On Thu, 14 Oct 1999, Richard Stallman wrote:
> The term "self-archiving" is not well-defined, but one natural meaning
> includes only as putting the paper on *your own* web server.
> That is not sufficient. Mirror sites are vital to make material
> accessible, and to prevent it from being lost.
> In order to have mirror sites, you need to permit mirror sites, which
> means you need to insist on keeping the rights to permit mirror sites.
Please let us not get lost in needless and self-paralyzing legalisms. The
right to publicly self-archive one's own papers on the Web means the
right to publicly self-archive one's own papers on the Web. That's the
right to Write them in the Sky, for everyone, everywhere, to read in
The recent attempt by some publishers to formulate a terminological
distinction between "personal servers" and "public servers" in their
copyright-agreement language is simply LOGICALLY (hence legally)
untenable, because all servers that are on the Web (and not blocked by
a firewall) are public.
Caching and backup and mirroring, like network interconnectivity and
interaccessibility, are simply part of the NATURE of a global digital
network -- or rather of the non-firewalled portion of it, which is
again what is meant (on any construal) by "public."
So I stand by the contention that formally reserving in one's copyright
agreement solely the legal right to PUBLICLY archive a paper on the Web
already covers all those other options; they go with the territory.
So stop worrying about it. These worries are just the Procrustean
legacy of trying to fit a radically new medium into the concepts
and language of an old one. They just don't fit. There is simply no way
to reforumulate some of the old physical and legal categories in the
new medium. They are like worries about grazing rights for an
automobile, or hearer's fees for CB Radio messages.
A "nonpublic personal Web server" is a contradiction in terms -- if the
server is indeed on the Web at all. (And no, we don't need to add to
our copyright agreements the legal right to plug the server into the
wall-outlet either, for either ethernet or AC current!)
Here's another angle on it: The etymological connection between
"public" and "publication" is not coincidental. But paper publication
did not mean that the text was publicly accessible to one and all: It was
accessible only to those who paid for the access (and while the paper
supplies lasted). That was all well and good -- for the non-give-away
But for the give-away literature there is now a way to make it public
(over and above publishing it in a refereed journal) that is not
restricted to those who have paid for access (apart from access to the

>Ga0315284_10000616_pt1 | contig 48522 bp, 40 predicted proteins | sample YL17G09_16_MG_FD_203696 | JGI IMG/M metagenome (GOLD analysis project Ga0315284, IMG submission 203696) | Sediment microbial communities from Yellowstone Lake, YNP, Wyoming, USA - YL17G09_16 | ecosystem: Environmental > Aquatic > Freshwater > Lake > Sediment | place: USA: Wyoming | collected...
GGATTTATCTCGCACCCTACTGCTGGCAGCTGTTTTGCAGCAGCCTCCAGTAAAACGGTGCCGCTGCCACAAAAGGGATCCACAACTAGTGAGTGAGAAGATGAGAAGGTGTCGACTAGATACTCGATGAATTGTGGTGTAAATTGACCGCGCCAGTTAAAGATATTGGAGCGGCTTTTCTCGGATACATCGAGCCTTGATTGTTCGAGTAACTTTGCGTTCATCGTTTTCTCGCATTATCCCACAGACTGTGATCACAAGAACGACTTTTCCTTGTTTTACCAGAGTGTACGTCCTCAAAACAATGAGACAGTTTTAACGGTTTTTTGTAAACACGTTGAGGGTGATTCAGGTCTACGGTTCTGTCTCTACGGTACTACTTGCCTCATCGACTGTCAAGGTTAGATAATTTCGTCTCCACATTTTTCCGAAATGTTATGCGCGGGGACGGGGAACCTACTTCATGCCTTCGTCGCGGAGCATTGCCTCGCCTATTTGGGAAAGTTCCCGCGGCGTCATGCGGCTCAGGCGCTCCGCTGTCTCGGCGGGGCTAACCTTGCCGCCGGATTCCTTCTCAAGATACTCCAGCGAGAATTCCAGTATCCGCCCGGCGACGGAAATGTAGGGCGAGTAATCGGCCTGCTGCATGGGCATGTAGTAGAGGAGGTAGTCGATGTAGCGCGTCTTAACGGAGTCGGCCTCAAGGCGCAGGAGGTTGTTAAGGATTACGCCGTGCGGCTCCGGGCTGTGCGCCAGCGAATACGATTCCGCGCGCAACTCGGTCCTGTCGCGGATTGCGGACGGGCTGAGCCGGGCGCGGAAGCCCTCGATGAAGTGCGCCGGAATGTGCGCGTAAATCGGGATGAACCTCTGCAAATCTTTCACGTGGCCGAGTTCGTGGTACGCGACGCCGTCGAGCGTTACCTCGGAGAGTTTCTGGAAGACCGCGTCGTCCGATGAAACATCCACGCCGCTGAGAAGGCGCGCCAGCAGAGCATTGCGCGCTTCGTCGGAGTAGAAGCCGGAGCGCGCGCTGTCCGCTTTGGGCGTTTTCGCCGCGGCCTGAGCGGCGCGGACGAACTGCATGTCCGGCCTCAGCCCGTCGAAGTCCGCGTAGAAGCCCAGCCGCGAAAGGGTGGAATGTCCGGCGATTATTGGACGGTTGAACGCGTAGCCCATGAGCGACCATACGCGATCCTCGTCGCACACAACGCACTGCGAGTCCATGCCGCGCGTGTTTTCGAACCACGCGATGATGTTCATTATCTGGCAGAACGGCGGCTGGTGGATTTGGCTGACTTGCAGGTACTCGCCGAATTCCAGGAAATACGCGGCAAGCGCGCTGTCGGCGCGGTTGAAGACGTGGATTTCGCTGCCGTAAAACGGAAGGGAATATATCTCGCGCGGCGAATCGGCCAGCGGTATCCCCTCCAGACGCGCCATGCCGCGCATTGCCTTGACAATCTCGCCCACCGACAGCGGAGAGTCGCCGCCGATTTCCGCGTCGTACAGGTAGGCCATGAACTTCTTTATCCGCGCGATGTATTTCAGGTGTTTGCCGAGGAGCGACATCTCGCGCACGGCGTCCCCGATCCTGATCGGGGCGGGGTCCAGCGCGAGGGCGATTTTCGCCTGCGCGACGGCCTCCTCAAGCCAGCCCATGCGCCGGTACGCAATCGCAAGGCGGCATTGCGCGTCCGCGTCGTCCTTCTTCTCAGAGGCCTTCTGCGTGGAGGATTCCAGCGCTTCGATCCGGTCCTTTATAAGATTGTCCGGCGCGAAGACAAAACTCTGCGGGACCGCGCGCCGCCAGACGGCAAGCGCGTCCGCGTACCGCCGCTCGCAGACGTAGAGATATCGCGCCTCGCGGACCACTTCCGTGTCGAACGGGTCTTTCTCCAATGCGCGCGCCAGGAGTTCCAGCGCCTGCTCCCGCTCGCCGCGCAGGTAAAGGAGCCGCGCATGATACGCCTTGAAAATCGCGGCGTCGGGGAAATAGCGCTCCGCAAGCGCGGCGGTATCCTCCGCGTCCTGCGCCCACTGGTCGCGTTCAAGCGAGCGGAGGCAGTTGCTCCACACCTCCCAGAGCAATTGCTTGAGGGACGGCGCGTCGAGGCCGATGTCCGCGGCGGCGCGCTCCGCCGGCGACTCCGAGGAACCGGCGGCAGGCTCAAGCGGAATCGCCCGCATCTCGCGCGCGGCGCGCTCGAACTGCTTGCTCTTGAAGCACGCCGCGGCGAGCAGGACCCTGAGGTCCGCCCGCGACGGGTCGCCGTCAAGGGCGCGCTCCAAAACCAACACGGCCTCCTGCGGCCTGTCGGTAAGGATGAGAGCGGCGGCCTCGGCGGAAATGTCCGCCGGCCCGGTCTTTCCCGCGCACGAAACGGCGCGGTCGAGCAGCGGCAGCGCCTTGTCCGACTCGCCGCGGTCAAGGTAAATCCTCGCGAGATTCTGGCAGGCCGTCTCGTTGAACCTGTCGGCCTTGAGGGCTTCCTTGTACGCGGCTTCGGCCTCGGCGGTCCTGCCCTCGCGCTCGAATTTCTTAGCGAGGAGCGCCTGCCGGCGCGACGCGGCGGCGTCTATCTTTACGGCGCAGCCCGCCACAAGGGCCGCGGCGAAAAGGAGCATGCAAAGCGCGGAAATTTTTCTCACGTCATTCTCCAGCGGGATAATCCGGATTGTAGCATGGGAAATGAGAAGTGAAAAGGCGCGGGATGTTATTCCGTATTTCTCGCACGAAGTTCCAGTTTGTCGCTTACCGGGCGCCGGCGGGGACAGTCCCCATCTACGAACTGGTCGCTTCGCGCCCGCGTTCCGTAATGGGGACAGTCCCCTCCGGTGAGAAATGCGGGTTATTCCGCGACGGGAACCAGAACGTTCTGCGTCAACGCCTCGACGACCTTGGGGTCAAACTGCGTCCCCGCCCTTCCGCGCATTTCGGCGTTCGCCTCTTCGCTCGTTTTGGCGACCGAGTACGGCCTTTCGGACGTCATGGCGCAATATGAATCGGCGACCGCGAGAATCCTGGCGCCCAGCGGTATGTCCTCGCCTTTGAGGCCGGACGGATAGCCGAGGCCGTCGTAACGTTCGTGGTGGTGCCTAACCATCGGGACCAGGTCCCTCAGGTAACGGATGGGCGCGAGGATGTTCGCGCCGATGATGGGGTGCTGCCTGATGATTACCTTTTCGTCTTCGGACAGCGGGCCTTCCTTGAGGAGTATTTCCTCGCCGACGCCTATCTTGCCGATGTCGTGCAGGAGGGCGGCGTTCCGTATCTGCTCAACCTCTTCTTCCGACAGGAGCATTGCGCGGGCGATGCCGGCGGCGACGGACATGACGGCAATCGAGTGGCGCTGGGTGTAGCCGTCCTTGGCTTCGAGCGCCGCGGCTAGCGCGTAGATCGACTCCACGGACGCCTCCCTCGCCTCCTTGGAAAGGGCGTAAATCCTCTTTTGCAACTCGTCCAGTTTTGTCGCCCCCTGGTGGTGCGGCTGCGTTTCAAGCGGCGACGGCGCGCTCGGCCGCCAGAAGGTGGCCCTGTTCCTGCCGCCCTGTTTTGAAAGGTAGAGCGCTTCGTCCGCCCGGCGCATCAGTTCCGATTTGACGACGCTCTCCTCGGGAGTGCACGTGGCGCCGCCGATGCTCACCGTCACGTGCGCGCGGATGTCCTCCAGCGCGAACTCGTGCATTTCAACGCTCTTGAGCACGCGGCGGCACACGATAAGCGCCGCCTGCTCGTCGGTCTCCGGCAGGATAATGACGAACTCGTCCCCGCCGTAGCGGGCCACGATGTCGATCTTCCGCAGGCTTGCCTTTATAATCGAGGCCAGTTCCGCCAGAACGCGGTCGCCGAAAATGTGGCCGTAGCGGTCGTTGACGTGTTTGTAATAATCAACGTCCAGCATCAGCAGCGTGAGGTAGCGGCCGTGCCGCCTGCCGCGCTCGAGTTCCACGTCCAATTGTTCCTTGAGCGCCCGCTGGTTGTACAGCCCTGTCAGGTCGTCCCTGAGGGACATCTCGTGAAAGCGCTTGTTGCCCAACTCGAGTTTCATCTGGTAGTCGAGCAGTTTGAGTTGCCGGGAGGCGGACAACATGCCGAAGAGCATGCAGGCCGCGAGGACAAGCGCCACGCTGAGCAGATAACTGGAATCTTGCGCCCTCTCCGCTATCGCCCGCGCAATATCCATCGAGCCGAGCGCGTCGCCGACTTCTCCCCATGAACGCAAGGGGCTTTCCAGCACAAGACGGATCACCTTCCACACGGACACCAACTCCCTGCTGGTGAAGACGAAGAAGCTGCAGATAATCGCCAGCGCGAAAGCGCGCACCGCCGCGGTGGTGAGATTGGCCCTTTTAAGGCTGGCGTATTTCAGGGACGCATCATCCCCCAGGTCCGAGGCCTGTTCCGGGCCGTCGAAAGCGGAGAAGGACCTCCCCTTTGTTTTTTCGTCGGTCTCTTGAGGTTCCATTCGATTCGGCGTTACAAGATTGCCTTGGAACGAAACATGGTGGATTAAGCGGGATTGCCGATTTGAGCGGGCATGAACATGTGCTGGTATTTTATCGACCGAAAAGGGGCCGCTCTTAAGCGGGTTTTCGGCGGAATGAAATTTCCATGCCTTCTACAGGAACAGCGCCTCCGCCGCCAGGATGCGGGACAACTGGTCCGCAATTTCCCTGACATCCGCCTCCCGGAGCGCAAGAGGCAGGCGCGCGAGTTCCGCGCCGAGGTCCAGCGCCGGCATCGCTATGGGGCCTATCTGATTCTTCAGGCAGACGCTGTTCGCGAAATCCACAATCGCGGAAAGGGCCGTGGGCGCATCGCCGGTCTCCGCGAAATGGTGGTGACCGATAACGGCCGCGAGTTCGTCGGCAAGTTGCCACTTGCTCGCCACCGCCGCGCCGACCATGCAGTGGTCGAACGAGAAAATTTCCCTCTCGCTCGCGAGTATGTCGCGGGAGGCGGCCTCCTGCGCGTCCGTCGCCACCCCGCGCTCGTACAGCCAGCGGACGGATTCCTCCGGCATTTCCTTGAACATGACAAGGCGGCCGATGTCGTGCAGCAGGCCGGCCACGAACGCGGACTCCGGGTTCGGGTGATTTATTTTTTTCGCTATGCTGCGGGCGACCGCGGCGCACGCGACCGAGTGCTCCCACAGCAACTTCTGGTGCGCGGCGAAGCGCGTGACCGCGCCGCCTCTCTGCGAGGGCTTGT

Web itself, which is growing healthily and will soon be global, so
PLEASE let's not raise THAT red herring too!).
That way is public self-archiving on the Web, and that is the precise
(and sole) right that the authors of refereed journal articles need to
assert in their copyright agreements.
(No, there's no need to stipulate "firewall-free" in your copyright
agreement either; that too is already covered by "public." Nor "the
right to download"; that also comes with the territory whenever you
make a Web connection with a public URL. And for anyone inclined to
raise the "preservation" red herring at this predictable
point -- the "Library of Alexandria Catastrophe" and all that,
please instead see:
I'm sure I still haven't managed to cover all the spurious bases (but
as you see, we've heard them all, over and over!), yet maybe this will
help keep some of us on course for a while...
For sensible, logically coherent copyright language -- a model
for the copyright agreement for the PostGutenberg Era of refereed
journal publishing, see the American Physical Society's statement:
(And again, digitized bytes are just that: don't cry or hold out for
page facsimiles; let them go if the publisher wants to hold onto them,
and just rejig the bits into another HTML/XML format in your publicly
self-archived draft. Pages are going the way of horse-grazing anyway.)
NOTE: A complete archive of this ongoing discussion of "Freeing the
Refereed Journal Literature Through Online Self-Archiving" is available
at the American Scientist September Forum (98 & 99):
Stevan Harnad firstname.lastname@example.org
Professor of Cognitive Science email@example.com
Department of Electronics and phone: +44 23-80 592-582
Computer Science fax: +44 23-80 592-865
University of Southampton http://www.cogsci.soton.ac.uk/~harnad/
Highfield, Southampton http://www.princeton.edu/~harnad/
SO17 1BJ UNITED KINGDOM
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